How was this even possible? Why did it happen? More importantly, how did I solve the problem? Looking closely at the screenshot on the left, you will notice that the record label "NaxosofAmerica" owns the copyright to the audio recording of the piece. Even though music written and published before 1923 belongs within the "Public Domain," this rule only applies to published musical scores and not audio recordings of music published before 1923. That means that, if you are a musician who wants to post video recordings of performances of music by Bach, Mozart, Beethoven, or whichever composer has been dead for centuries, you have to ask for permission from the record label that claims copyright to their music.
This sounds ridiculous (because it is), but is also happening elsewhere. Just last year, a pianist from Australia had his video performance of music by J.S. Bach removed by Sony Classical on the grounds of a copyright claim. Of course, this situation also backfired when Sony realized that they did not really own the copyright to Bach. Where does this leave the musicians. though? If recording companies can freely block any performance for nonsensical reasons on YouTube, then there are several steps that musicians should take to protect themselves on that social media platform. They can remove the piece in question that is under copyright from their video, mark their video as "Private," re-upload the video without the offending piece, or (worst-case scenario) file a counter-claim complaint and fight back. This last step can be rather dangerous, because it usually involves legal action and money. In situations like the one that I encountered, sometimes it is best to just comply and re-upload the video without the copyrighted content. I will need to do that with my recital video to avoid future complications.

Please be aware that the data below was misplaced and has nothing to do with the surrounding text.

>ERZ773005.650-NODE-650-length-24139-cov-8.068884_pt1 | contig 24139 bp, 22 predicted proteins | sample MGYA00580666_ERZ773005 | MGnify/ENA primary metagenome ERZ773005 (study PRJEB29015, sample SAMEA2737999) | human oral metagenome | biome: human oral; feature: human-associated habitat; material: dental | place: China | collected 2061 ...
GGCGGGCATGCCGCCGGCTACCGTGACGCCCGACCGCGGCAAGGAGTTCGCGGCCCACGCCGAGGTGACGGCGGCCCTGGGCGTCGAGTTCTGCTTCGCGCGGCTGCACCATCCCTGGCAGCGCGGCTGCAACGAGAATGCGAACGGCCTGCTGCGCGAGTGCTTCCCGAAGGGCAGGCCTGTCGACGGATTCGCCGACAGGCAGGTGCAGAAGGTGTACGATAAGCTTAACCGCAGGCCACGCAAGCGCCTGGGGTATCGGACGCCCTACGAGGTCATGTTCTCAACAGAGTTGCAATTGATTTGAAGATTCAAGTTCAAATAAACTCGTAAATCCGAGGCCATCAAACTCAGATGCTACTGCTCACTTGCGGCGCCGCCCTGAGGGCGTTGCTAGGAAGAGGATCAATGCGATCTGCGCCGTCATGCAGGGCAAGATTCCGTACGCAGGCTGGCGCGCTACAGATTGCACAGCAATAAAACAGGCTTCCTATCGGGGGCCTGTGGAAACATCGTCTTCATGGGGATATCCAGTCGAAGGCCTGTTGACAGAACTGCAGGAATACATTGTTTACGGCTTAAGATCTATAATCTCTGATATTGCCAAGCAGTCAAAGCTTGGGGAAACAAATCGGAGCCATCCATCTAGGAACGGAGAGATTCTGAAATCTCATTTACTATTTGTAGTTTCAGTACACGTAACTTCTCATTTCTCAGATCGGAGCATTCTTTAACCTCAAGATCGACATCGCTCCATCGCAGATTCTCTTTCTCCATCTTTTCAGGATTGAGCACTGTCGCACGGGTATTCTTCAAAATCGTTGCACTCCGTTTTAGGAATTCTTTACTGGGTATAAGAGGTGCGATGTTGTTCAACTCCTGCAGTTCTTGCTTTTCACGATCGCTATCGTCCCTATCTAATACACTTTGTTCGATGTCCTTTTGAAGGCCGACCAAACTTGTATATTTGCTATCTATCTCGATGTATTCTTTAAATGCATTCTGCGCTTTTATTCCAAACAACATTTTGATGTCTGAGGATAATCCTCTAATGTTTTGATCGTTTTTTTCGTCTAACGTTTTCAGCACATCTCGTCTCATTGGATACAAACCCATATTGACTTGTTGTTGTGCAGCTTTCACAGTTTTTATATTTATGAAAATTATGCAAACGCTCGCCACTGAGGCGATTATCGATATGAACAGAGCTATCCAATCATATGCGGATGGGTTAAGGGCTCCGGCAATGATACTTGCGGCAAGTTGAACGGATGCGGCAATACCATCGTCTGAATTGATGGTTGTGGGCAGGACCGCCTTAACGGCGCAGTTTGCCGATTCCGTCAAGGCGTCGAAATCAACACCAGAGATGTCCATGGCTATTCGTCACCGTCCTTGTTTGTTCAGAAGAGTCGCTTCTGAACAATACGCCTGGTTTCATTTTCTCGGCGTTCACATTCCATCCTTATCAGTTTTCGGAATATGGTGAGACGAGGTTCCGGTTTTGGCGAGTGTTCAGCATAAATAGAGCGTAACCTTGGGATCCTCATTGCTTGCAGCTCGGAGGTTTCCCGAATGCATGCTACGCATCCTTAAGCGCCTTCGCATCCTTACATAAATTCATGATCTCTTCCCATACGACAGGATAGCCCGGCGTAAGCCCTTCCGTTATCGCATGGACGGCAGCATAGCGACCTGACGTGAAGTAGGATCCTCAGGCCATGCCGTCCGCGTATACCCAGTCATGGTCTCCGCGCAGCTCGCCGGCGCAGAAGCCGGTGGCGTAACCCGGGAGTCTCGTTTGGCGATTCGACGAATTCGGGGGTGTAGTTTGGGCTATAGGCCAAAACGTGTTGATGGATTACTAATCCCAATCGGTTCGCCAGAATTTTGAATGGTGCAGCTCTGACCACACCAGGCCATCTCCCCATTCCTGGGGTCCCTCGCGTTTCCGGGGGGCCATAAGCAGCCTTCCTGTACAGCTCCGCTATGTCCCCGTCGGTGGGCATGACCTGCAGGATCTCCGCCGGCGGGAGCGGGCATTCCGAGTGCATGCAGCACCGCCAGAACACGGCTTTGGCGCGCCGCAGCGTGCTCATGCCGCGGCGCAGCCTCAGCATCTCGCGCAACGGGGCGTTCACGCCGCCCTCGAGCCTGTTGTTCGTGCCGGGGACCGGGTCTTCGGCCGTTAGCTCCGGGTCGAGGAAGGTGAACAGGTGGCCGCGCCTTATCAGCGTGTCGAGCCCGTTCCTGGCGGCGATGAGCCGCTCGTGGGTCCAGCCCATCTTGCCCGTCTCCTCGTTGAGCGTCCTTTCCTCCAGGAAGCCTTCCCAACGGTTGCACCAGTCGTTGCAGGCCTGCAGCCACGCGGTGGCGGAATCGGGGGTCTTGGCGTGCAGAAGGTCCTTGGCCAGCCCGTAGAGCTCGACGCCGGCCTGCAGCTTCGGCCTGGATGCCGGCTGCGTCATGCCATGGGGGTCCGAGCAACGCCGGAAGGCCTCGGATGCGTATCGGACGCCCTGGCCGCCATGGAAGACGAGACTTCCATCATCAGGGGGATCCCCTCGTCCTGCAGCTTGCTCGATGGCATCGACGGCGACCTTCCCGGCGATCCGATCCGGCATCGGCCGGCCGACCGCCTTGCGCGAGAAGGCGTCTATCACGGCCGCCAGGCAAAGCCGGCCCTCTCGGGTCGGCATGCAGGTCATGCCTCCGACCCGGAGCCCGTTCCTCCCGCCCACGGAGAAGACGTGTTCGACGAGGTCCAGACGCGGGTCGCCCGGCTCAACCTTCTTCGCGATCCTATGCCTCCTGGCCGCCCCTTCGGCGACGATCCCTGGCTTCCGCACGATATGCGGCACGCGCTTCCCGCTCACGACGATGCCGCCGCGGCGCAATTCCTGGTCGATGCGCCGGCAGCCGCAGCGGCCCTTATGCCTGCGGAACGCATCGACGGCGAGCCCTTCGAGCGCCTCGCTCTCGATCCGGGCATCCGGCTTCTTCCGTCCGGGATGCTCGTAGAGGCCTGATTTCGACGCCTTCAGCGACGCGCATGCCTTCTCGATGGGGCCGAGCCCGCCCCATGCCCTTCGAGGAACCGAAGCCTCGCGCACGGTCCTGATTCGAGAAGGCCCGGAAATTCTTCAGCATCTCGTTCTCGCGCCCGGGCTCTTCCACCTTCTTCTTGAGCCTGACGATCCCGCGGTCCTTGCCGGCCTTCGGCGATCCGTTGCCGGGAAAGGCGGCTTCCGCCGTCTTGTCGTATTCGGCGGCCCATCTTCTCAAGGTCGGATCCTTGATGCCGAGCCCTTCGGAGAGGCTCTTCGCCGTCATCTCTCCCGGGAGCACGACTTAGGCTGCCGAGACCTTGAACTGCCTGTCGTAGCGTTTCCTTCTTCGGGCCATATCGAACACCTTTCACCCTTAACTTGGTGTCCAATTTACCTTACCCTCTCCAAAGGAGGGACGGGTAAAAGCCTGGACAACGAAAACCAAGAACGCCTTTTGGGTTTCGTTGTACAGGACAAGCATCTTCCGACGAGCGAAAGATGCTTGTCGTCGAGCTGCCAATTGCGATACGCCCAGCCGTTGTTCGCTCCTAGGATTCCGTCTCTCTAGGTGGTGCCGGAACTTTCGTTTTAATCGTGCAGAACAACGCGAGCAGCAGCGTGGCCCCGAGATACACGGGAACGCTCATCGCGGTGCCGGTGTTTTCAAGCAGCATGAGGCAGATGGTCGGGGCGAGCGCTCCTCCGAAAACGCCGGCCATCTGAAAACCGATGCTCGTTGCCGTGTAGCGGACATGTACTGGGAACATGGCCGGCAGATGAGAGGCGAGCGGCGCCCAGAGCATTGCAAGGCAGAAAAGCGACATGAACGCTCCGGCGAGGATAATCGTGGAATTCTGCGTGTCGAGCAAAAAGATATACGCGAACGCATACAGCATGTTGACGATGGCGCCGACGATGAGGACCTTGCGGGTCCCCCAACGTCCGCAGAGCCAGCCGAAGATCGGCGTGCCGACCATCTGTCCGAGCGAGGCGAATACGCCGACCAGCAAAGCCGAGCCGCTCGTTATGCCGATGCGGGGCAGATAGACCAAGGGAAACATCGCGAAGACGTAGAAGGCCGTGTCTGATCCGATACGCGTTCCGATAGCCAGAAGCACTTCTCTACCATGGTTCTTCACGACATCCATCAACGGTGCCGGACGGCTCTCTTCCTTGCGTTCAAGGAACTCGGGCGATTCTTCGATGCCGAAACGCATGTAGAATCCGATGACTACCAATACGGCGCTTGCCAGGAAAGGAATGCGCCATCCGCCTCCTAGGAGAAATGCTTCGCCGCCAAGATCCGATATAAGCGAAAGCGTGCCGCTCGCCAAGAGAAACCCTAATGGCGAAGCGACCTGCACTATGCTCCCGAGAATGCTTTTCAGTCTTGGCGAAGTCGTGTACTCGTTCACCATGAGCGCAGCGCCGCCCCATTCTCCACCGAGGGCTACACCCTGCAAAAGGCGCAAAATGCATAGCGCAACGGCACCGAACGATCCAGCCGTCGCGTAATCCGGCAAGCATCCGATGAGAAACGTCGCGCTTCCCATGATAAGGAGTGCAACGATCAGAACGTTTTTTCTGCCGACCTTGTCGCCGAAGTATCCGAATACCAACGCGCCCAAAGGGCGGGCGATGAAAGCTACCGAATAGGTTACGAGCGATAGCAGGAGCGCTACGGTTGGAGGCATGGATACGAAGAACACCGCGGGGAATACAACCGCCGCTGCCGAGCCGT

The details discussed here sound very troubling when taking all of these factors into consideration. However, there may be some hope amid this mess, thanks to the passing of the "Music Modernization Act" earlier this year. Some of the rules regarding copyright and audio recordings-- at least, as they apply to United States copyright law-- might change, such as relaxing the Public Domain restrictions on sound recordings released before 1956 (which, as the rules previously stood, would expire in the late 2060s).